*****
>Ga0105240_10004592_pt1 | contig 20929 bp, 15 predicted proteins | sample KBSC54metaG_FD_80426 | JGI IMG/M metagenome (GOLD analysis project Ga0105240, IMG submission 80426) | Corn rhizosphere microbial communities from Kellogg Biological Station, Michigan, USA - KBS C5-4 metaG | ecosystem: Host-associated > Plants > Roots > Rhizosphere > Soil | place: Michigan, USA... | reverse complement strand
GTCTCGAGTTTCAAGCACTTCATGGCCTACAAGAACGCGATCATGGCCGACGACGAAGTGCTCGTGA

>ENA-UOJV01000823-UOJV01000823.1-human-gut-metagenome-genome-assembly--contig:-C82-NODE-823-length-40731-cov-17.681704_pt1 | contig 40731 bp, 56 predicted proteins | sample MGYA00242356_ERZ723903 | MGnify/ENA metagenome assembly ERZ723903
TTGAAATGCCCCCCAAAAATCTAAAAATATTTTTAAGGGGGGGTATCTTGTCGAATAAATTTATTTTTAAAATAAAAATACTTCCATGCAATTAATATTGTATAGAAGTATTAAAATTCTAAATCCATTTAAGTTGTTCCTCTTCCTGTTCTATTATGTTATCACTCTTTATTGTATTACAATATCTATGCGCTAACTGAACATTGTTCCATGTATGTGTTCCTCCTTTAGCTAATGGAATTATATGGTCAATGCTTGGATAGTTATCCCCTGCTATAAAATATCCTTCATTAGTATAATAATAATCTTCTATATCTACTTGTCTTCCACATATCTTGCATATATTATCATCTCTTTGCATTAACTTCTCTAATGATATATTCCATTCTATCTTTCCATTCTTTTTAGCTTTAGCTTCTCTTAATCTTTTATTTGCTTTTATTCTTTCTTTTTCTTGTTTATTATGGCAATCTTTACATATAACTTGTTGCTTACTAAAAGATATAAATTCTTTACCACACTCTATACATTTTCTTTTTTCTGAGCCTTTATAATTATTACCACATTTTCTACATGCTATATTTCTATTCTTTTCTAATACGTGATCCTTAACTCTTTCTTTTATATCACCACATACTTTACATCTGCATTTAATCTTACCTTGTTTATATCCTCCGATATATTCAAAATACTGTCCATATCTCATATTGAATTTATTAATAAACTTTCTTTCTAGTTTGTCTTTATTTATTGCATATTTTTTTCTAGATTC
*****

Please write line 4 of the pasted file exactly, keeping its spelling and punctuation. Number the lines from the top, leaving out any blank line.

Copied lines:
TTGAAATGCCCCCCAAAAATCTAAAAATATTTTTAAGGGGGGGTATCTTGTCGAATAAATTTATTTTTAAAATAAAAATACTTCCATGCAATTAATATTGTATAGAAGTATTAAAATTCTAAATCCATTTAAGTTGTTCCTCTTCCTGTTCTATTATGTTATCACTCTTTATTGTATTACAATATCTATGCGCTAACTGAACATTGTTCCATGTATGTGTTCCTCCTTTAGCTAATGGAATTATATGGTCAATGCTTGGATAGTTATCCCCTGCTATAAAATATCCTTCATTAGTATAATAATAATCTTCTATATCTACTTGTCTTCCACATATCTTGCATATATTATCATCTCTTTGCATTAACTTCTCTAATGATATATTCCATTCTATCTTTCCATTCTTTTTAGCTTTAGCTTCTCTTAATCTTTTATTTGCTTTTATTCTTTCTTTTTCTTGTTTATTATGGCAATCTTTACATATAACTTGTTGCTTACTAAAAGATATAAATTCTTTACCACACTCTATACATTTTCTTTTTTCTGAGCCTTTATAATTATTACCACATTTTCTACATGCTATATTTCTATTCTTTTCTAATACGTGATCCTTAACTCTTTCTTTTATATCACCACATACTTTACATCTGCATTTAATCTTACCTTGTTTATATCCTCCGATATATTCAAAATACTGTCCATATCTCATATTGAATTTATTAATAAACTTTCTTTCTAGTTTGTCTTTATTTATTGCATATTTTTTTCTAGATTC